# Singular successors without large cardinals

Assuming the axiom of choice we have that successor cardinals are regular. However as one of the first examples of uses of forcing show, it is consistent relative to $\sf ZF$ that $\omega_1$ is singular. On the other hand, Schindler proved that if there are two consecutive singular cardinals, then there is an inner model with a Woodin cardinal.

There has been quite some recent research into all sort of patterns of singular successor cardinals from large cardinal assumptions.

But how much can we do without any large cardinal assumption? E.g. can we have two singular successors, perhaps with infinitely many cardinals between them, without large cardinals? Can we have a proper class of singular successors?

I don't expect the exact line of "there be large cardinals" to be known, but do we know anything except the Feferman-Levy model (or the Truss model, where he mimics the classic Solovay model construction, and shows that if we start with a singular then $\omega_1$ is singular)?

Theorem. If $V$ is a model of $ZFC$, $\kappa_0$ is a regular cardinal in $V$ and $\rho$ is an ordinal in $V$ , then there is a model of $ZF$ with a sequence of successive alternating singular and regular cardinals that starts at $\kappa_0$ and that contains $\rho-$many singular cardinals.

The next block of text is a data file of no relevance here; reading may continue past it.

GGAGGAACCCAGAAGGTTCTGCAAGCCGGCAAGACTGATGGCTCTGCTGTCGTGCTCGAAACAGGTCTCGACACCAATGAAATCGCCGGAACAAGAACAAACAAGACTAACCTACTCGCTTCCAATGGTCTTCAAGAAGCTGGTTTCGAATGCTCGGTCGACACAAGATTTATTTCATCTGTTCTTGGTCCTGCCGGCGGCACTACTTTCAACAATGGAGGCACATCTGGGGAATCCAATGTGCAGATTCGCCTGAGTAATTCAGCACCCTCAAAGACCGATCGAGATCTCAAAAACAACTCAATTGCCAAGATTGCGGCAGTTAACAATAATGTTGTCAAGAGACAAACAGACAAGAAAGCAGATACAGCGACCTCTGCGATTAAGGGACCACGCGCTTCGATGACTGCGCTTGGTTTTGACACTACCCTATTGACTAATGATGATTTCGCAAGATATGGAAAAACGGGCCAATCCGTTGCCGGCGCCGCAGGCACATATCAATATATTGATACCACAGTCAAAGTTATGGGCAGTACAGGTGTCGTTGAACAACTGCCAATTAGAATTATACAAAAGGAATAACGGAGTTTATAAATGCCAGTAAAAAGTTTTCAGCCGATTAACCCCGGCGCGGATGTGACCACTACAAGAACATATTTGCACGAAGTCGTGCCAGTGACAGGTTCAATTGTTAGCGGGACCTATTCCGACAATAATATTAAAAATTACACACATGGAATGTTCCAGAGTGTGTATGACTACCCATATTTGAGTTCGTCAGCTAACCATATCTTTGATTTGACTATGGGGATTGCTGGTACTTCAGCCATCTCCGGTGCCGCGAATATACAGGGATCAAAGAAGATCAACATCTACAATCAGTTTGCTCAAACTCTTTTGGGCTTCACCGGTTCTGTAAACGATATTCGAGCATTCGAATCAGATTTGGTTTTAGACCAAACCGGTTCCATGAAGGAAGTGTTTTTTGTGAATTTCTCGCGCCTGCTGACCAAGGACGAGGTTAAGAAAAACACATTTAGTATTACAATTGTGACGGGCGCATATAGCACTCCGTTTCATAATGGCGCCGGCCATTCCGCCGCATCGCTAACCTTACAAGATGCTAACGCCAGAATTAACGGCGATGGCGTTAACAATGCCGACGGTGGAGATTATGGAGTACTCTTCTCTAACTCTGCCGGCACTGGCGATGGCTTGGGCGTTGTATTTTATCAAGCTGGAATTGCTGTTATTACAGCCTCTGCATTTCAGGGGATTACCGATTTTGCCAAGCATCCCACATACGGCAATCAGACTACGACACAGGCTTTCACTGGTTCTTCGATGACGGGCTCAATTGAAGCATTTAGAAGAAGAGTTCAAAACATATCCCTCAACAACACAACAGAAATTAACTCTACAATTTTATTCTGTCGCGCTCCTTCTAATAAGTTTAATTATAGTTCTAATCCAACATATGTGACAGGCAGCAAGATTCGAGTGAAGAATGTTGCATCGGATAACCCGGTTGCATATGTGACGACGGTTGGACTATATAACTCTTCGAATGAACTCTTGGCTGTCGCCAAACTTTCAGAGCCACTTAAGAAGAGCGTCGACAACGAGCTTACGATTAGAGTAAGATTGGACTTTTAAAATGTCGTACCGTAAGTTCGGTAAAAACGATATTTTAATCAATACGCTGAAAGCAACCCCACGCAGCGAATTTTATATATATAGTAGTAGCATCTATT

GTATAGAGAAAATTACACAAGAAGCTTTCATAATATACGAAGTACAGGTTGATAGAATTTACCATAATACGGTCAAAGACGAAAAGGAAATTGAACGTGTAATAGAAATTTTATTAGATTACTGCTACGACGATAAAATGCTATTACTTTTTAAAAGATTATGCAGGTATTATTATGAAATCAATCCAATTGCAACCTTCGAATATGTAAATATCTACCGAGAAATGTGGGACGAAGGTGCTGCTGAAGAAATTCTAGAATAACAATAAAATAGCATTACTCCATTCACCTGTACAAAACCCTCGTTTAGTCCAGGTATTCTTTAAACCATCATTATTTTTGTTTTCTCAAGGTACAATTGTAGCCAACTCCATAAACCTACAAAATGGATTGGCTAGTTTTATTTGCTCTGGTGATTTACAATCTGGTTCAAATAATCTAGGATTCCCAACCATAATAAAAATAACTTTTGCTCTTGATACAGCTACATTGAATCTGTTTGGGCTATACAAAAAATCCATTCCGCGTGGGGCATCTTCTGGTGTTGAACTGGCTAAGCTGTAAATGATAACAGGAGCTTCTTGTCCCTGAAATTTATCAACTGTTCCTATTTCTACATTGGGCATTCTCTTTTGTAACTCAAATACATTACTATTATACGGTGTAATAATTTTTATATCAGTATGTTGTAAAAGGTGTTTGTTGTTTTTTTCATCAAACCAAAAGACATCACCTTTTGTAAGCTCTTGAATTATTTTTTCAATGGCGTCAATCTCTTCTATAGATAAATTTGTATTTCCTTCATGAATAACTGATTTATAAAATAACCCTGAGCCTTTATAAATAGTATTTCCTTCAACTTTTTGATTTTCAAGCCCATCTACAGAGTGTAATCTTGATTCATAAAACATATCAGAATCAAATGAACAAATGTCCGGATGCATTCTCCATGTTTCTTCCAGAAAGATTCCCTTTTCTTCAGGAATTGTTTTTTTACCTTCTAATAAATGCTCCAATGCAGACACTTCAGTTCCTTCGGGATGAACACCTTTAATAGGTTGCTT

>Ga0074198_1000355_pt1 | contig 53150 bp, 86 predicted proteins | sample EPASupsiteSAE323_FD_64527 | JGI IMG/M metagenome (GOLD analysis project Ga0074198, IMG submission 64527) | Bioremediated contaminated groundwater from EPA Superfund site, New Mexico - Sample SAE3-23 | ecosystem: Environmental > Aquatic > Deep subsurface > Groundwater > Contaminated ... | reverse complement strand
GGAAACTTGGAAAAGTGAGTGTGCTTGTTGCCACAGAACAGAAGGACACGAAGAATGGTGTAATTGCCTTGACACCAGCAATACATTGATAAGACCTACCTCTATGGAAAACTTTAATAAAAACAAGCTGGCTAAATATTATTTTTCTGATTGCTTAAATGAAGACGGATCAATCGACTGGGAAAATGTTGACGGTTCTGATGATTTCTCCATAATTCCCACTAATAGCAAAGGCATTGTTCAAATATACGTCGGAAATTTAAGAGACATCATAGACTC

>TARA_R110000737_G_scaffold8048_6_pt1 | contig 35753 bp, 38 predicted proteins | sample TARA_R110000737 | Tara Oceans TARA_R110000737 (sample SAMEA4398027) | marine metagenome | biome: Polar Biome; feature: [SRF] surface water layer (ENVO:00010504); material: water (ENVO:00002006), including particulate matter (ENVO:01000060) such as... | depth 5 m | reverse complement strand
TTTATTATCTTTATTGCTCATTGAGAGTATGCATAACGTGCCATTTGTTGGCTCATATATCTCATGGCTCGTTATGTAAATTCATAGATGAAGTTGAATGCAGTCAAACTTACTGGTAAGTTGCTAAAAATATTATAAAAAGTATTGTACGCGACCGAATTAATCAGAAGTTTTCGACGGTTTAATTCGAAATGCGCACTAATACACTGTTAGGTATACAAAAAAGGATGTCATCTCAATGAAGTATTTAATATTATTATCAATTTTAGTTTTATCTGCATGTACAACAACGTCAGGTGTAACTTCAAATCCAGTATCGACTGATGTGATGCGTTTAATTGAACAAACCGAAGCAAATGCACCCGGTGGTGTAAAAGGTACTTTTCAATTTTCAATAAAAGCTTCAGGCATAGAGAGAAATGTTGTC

I think the following is an easy way to produce a model with two singular successors. Start with a model of $V=L$, and let $\kappa$ be a regular cardinal. First force with $Col(\kappa^{+ \omega+1},< \! \kappa^{+\omega + \omega})$ and consider the submodel $W = V(\mathcal{P}(\kappa^{+\omega+1})^*)$, where $\mathcal{P}(\kappa^{+\omega+1})^* = \bigcup \lbrace \mathcal{P}(\kappa^{+\omega+1})^{V[G_\alpha]} : \alpha < \kappa^{+\omega+\omega} \rbrace$. Then do the same with $Col(\kappa,< \! \kappa^{+\omega})$ over $W$, producing $W(\mathcal{P}(\kappa)^*)$. In this model we have $\kappa$ is regular, $\kappa^+$ is singular, $\kappa^{+2}$ is regular, and $\kappa^{+3}$ is singular. To argue that this works you use automorphisms of the Levy collapse.